Olly Alexander rejects calls from queer activists to withdraw from Eurovision over Israel

More than 450 artists urged Alexander to pull out of this year’s competition because of the inclusion of Israel


Singer Olly Alexander has been selected to be the UK representative for Eurovision Song Contest 2024

Pop singer Olly Alexander has rejected calls from queer activists to withdraw as the UK’s Eurovision Song Contest entrant.

More than 450 LGBTQ+ artists, individuals and organisations published an open letter calling on Alexander to pull out of this year’s competition because of the inclusion of Israel.

Responding to the mounting pressure from online activists, Alexander posted a statement saying he hoped his participation in the contest would “inspire greater compassion and empathy”.

It comes after Queers for Palestine, a group that includes the actor Maxine Peake, argued in a letter that Israel’s presence in the competition helped to normalise the conflict in Gaza.

In a letter to Alexander directly, the group said: “We share the vision of queer joy and abundance you’ve offered through your music, and share your belief in collective liberation for all. In this spirit, we ask you to heed the Palestinian call to withdraw from Eurovision... There can be no party with a state committing apartheid and genocide.”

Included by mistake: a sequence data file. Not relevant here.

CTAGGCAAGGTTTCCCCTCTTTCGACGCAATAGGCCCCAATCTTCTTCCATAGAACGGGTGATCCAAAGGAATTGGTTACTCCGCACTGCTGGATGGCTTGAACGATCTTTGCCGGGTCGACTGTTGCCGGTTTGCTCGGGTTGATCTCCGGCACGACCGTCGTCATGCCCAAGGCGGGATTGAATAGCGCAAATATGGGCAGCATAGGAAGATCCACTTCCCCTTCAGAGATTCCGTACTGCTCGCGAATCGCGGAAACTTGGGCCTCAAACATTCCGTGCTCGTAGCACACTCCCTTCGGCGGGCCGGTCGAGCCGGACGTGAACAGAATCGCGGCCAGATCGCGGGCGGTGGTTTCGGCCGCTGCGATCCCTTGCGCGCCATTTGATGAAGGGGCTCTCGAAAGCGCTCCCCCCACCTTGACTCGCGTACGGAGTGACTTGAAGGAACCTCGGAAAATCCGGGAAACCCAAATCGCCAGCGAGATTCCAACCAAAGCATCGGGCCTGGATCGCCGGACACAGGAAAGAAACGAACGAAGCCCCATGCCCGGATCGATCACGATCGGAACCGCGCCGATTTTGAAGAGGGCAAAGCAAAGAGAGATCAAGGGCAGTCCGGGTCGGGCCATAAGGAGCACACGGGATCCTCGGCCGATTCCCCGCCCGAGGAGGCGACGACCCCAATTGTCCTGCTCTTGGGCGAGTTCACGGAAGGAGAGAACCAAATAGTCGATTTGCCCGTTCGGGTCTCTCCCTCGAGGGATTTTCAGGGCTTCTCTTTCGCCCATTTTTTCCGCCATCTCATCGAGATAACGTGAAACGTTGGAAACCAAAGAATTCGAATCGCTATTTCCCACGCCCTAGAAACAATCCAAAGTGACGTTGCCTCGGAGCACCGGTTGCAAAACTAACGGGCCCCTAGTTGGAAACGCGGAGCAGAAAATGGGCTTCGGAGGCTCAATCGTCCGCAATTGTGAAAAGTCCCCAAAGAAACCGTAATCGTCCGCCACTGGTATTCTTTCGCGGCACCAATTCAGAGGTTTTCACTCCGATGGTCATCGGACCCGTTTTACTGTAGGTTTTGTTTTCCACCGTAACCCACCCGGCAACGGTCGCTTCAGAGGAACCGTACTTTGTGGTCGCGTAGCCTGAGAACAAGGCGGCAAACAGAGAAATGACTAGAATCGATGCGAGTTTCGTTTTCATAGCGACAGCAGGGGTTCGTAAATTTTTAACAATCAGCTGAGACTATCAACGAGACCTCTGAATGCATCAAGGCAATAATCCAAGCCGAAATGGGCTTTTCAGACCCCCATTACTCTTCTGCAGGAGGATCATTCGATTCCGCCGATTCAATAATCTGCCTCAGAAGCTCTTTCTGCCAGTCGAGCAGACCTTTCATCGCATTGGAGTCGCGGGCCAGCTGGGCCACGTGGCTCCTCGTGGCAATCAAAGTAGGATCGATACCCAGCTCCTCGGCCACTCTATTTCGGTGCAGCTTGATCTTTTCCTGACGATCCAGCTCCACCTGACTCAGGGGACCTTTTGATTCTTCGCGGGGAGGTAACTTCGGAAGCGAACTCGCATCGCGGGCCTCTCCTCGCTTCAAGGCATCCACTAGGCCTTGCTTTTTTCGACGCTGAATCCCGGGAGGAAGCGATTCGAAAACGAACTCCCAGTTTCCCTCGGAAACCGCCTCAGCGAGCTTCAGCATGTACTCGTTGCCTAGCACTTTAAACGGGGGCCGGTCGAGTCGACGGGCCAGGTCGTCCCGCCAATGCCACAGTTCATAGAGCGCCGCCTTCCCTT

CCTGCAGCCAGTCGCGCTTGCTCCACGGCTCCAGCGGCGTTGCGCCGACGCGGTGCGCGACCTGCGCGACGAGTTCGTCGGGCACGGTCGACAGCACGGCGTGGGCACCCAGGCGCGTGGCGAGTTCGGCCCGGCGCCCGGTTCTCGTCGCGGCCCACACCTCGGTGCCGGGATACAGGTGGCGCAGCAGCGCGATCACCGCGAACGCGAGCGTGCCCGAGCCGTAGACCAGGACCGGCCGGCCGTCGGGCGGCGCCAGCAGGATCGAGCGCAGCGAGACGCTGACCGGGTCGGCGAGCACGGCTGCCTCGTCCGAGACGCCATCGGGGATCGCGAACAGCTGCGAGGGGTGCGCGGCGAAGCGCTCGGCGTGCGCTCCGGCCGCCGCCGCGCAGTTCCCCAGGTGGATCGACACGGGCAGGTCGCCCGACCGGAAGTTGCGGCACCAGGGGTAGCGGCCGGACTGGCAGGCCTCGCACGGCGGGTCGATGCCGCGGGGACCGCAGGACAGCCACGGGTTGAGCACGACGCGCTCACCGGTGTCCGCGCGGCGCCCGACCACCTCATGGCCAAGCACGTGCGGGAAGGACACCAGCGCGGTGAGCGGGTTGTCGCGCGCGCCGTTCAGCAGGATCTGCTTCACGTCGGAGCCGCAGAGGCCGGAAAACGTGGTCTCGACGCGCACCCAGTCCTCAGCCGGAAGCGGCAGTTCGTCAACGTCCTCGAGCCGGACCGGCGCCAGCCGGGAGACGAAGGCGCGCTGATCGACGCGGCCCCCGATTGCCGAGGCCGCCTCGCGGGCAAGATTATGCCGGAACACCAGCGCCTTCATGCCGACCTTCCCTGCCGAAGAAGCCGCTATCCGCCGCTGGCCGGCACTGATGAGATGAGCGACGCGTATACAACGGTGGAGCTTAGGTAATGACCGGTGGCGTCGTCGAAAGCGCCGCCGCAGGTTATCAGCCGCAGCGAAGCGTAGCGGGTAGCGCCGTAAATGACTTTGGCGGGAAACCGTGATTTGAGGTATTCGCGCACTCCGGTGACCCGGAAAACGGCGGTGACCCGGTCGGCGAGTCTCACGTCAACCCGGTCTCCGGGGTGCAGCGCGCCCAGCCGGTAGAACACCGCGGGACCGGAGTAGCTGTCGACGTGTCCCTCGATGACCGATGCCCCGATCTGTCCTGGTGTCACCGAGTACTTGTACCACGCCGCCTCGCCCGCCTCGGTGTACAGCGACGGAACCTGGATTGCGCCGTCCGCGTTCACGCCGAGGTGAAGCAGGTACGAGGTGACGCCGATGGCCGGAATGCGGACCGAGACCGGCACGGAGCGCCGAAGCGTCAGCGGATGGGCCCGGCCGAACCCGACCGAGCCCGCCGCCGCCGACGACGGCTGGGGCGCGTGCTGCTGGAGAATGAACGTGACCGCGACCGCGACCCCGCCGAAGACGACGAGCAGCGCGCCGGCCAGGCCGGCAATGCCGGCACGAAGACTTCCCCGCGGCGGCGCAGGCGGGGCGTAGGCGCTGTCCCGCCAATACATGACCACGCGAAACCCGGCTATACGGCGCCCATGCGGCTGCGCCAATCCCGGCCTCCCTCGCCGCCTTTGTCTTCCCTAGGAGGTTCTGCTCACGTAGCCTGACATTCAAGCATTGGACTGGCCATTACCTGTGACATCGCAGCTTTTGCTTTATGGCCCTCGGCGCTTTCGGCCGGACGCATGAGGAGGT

However, in a statement Alexander said: “We want to begin by acknowledging the privilege taking part in Eurovision.

“In light of the current situation in the occupied Palestinian territories, and particularly Gaza and in Israel, we do not feel comfortable being silent.

“It is important to us to stand in solidarity with the oppressed and communicate our heartfelt wish for peace, an immediate and lasting ceasefire and the safe return of all hostages. We stand united against all forms of hate including antisemitism and Islamophobia.”

He appeared to distance himself from calls to boycott Israel, saying: “We firmly believe in the unifying power of music, enabling people to transcend differences and foster meaningful conversations and connections.”

Last year the BBC was urged to drop Alexander as the UK’s Eurovision Song Contest entrant after he signed an open letter branding Israel an “apartheid regime” and a “violent colonialist state”.

The letter signed by Alexander, who is gay and has been a champion of LGBTQ+ charity campaigns, was published less than two weeks after the October 7 massacre and is titled “International Queer Solidarity with Palestine”. It has been signed by over 1,400 LGBTQ+ individuals and organisations.

However, according to the The Daily Telegraph the BBC did not take any action as Alexander had signed the letter before he was revealed to be the UK’s Eurovision act.

Same sex activity is illegal in Palestine, carrying a prison sentence of up to 10 years, while Israel is widely understood to be the most LGBTQ-friendly country in the Middle East.

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